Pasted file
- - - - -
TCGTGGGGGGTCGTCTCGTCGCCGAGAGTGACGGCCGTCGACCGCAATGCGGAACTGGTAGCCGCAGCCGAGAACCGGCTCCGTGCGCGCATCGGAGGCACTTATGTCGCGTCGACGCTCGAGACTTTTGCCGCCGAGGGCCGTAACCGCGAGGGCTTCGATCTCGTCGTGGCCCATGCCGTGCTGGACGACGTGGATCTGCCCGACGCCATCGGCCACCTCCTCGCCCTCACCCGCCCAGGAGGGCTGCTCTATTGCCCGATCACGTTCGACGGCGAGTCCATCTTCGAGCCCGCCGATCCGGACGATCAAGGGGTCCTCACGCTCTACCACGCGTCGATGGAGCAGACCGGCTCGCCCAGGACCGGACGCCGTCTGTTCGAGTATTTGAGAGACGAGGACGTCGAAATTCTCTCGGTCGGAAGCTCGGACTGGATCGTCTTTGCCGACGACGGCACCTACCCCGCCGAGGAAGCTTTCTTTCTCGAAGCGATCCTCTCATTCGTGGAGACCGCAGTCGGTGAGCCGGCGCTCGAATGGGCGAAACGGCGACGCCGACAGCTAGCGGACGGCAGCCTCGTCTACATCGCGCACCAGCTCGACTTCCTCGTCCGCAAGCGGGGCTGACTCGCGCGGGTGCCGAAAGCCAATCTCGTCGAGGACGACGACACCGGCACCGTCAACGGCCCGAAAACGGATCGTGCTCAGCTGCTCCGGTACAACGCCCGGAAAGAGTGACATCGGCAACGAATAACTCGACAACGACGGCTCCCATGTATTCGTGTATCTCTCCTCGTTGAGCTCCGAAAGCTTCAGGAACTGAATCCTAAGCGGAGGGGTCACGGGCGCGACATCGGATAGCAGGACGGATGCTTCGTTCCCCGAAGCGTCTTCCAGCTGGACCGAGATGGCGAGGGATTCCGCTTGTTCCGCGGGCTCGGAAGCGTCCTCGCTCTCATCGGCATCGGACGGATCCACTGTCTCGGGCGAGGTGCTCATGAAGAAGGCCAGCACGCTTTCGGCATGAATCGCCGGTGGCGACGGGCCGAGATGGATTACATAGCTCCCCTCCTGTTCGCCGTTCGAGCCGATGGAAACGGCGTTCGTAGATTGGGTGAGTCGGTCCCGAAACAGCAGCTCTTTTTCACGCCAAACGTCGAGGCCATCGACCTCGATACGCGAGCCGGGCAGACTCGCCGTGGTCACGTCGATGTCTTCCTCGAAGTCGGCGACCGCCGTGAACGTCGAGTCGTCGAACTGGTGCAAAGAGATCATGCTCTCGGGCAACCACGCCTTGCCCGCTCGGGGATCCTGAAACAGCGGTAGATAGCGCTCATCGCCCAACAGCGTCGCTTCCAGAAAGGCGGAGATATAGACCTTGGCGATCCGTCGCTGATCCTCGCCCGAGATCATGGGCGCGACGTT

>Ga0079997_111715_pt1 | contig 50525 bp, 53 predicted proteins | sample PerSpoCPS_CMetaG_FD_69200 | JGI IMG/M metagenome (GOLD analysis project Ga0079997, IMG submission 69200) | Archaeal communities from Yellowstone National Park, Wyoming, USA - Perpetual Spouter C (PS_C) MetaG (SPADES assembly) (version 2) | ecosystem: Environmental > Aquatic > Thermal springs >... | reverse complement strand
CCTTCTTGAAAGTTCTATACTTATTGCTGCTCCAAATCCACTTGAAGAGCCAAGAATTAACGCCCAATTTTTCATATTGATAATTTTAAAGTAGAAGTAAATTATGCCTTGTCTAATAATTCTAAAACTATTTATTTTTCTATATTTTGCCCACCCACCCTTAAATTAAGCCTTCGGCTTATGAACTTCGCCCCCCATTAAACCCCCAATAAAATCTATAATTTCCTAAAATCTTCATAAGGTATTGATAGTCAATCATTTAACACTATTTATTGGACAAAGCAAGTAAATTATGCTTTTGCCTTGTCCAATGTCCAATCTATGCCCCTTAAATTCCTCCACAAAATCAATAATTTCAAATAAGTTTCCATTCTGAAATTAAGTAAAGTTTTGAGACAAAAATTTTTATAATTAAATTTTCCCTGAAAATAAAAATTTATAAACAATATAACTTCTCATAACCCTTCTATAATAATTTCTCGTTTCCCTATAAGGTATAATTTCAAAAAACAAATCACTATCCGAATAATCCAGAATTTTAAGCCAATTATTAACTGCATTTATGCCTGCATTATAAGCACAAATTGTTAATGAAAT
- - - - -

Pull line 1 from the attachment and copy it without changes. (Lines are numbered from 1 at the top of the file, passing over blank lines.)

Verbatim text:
TCGTGGGGGGTCGTCTCGTCGCCGAGAGTGACGGCCGTCGACCGCAATGCGGAACTGGTAGCCGCAGCCGAGAACCGGCTCCGTGCGCGCATCGGAGGCACTTATGTCGCGTCGACGCTCGAGACTTTTGCCGCCGAGGGCCGTAACCGCGAGGGCTTCGATCTCGTCGTGGCCCATGCCGTGCTGGACGACGTGGATCTGCCCGACGCCATCGGCCACCTCCTCGCCCTCACCCGCCCAGGAGGGCTGCTCTATTGCCCGATCACGTTCGACGGCGAGTCCATCTTCGAGCCCGCCGATCCGGACGATCAAGGGGTCCTCACGCTCTACCACGCGTCGATGGAGCAGACCGGCTCGCCCAGGACCGGACGCCGTCTGTTCGAGTATTTGAGAGACGAGGACGTCGAAATTCTCTCGGTCGGAAGCTCGGACTGGATCGTCTTTGCCGACGACGGCACCTACCCCGCCGAGGAAGCTTTCTTTCTCGAAGCGATCCTCTCATTCGTGGAGACCGCAGTCGGTGAGCCGGCGCTCGAATGGGCGAAACGGCGACGCCGACAGCTAGCGGACGGCAGCCTCGTCTACATCGCGCACCAGCTCGACTTCCTCGTCCGCAAGCGGGGCTGACTCGCGCGGGTGCCGAAAGCCAATCTCGTCGAGGACGACGACACCGGCACCGTCAACGGCCCGAAAACGGATCGTGCTCAGCTGCTCCGGTACAACGCCCGGAAAGAGTGACATCGGCAACGAATAACTCGACAACGACGGCTCCCATGTATTCGTGTATCTCTCCTCGTTGAGCTCCGAAAGCTTCAGGAACTGAATCCTAAGCGGAGGGGTCACGGGCGCGACATCGGATAGCAGGACGGATGCTTCGTTCCCCGAAGCGTCTTCCAGCTGGACCGAGATGGCGAGGGATTCCGCTTGTTCCGCGGGCTCGGAAGCGTCCTCGCTCTCATCGGCATCGGACGGATCCACTGTCTCGGGCGAGGTGCTCATGAAGAAGGCCAGCACGCTTTCGGCATGAATCGCCGGTGGCGACGGGCCGAGATGGATTACATAGCTCCCCTCCTGTTCGCCGTTCGAGCCGATGGAAACGGCGTTCGTAGATTGGGTGAGTCGGTCCCGAAACAGCAGCTCTTTTTCACGCCAAACGTCGAGGCCATCGACCTCGATACGCGAGCCGGGCAGACTCGCCGTGGTCACGTCGATGTCTTCCTCGAAGTCGGCGACCGCCGTGAACGTCGAGTCGTCGAACTGGTGCAAAGAGATCATGCTCTCGGGCAACCACGCCTTGCCCGCTCGGGGATCCTGAAACAGCGGTAGATAGCGCTCATCGCCCAACAGCGTCGCTTCCAGAAAGGCGGAGATATAGACCTTGGCGATCCGTCGCTGATCCTCGCCCGAGATCATGGGCGCGACGTT